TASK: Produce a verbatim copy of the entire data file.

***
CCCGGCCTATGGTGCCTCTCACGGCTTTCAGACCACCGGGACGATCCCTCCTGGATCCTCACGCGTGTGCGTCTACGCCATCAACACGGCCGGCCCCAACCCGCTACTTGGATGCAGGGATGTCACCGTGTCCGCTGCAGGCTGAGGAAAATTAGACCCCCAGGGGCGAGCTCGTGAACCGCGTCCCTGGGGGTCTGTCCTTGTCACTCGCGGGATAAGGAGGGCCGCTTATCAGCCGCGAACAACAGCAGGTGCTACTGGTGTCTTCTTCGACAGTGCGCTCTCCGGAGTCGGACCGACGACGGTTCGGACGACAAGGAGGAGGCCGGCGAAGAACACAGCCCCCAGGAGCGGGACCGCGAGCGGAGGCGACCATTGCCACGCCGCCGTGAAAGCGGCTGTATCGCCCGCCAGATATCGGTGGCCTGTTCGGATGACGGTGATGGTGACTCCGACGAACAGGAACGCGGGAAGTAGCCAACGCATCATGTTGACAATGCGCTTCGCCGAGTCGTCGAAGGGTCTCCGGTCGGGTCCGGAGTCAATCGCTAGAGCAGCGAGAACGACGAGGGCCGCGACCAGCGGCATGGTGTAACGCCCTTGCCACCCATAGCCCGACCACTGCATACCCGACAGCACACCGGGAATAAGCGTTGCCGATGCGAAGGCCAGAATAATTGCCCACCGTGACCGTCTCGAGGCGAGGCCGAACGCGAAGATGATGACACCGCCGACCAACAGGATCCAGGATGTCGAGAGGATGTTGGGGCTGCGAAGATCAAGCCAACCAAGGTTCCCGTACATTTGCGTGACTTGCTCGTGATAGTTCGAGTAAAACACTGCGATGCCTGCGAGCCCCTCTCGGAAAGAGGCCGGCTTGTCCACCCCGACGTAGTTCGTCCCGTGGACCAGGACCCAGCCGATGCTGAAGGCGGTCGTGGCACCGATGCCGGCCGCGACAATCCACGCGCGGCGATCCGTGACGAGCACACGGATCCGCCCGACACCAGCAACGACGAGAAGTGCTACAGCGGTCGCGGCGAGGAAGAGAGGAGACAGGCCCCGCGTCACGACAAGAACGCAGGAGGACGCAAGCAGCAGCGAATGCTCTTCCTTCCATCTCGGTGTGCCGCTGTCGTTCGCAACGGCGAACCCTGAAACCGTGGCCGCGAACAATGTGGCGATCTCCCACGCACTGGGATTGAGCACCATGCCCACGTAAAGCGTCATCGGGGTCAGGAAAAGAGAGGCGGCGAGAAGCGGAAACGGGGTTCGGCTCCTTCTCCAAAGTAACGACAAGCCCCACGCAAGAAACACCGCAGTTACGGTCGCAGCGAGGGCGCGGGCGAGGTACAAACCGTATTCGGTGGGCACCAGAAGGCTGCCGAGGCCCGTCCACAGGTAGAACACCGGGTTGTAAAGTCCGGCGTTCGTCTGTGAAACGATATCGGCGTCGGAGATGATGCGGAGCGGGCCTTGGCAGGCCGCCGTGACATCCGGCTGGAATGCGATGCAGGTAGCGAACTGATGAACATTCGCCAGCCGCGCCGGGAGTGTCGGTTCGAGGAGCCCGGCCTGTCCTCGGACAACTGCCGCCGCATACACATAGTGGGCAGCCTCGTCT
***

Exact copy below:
CCCGGCCTATGGTGCCTCTCACGGCTTTCAGACCACCGGGACGATCCCTCCTGGATCCTCACGCGTGTGCGTCTACGCCATCAACACGGCCGGCCCCAACCCGCTACTTGGATGCAGGGATGTCACCGTGTCCGCTGCAGGCTGAGGAAAATTAGACCCCCAGGGGCGAGCTCGTGAACCGCGTCCCTGGGGGTCTGTCCTTGTCACTCGCGGGATAAGGAGGGCCGCTTATCAGCCGCGAACAACAGCAGGTGCTACTGGTGTCTTCTTCGACAGTGCGCTCTCCGGAGTCGGACCGACGACGGTTCGGACGACAAGGAGGAGGCCGGCGAAGAACACAGCCCCCAGGAGCGGGACCGCGAGCGGAGGCGACCATTGCCACGCCGCCGTGAAAGCGGCTGTATCGCCCGCCAGATATCGGTGGCCTGTTCGGATGACGGTGATGGTGACTCCGACGAACAGGAACGCGGGAAGTAGCCAACGCATCATGTTGACAATGCGCTTCGCCGAGTCGTCGAAGGGTCTCCGGTCGGGTCCGGAGTCAATCGCTAGAGCAGCGAGAACGACGAGGGCCGCGACCAGCGGCATGGTGTAACGCCCTTGCCACCCATAGCCCGACCACTGCATACCCGACAGCACACCGGGAATAAGCGTTGCCGATGCGAAGGCCAGAATAATTGCCCACCGTGACCGTCTCGAGGCGAGGCCGAACGCGAAGATGATGACACCGCCGACCAACAGGATCCAGGATGTCGAGAGGATGTTGGGGCTGCGAAGATCAAGCCAACCAAGGTTCCCGTACATTTGCGTGACTTGCTCGTGATAGTTCGAGTAAAACACTGCGATGCCTGCGAGCCCCTCTCGGAAAGAGGCCGGCTTGTCCACCCCGACGTAGTTCGTCCCGTGGACCAGGACCCAGCCGATGCTGAAGGCGGTCGTGGCACCGATGCCGGCCGCGACAATCCACGCGCGGCGATCCGTGACGAGCACACGGATCCGCCCGACACCAGCAACGACGAGAAGTGCTACAGCGGTCGCGGCGAGGAAGAGAGGAGACAGGCCCCGCGTCACGACAAGAACGCAGGAGGACGCAAGCAGCAGCGAATGCTCTTCCTTCCATCTCGGTGTGCCGCTGTCGTTCGCAACGGCGAACCCTGAAACCGTGGCCGCGAACAATGTGGCGATCTCCCACGCACTGGGATTGAGCACCATGCCCACGTAAAGCGTCATCGGGGTCAGGAAAAGAGAGGCGGCGAGAAGCGGAAACGGGGTTCGGCTCCTTCTCCAAAGTAACGACAAGCCCCACGCAAGAAACACCGCAGTTACGGTCGCAGCGAGGGCGCGGGCGAGGTACAAACCGTATTCGGTGGGCACCAGAAGGCTGCCGAGGCCCGTCCACAGGTAGAACACCGGGTTGTAAAGTCCGGCGTTCGTCTGTGAAACGATATCGGCGTCGGAGATGATGCGGAGCGGGCCTTGGCAGGCCGCCGTGACATCCGGCTGGAATGCGATGCAGGTAGCGAACTGATGAACATTCGCCAGCCGCGCCGGGAGTGTCGGTTCGAGGAGCCCGGCCTGTCCTCGGACAACTGCCGCCGCATACACATAGTGGGCAGCCTCGTCT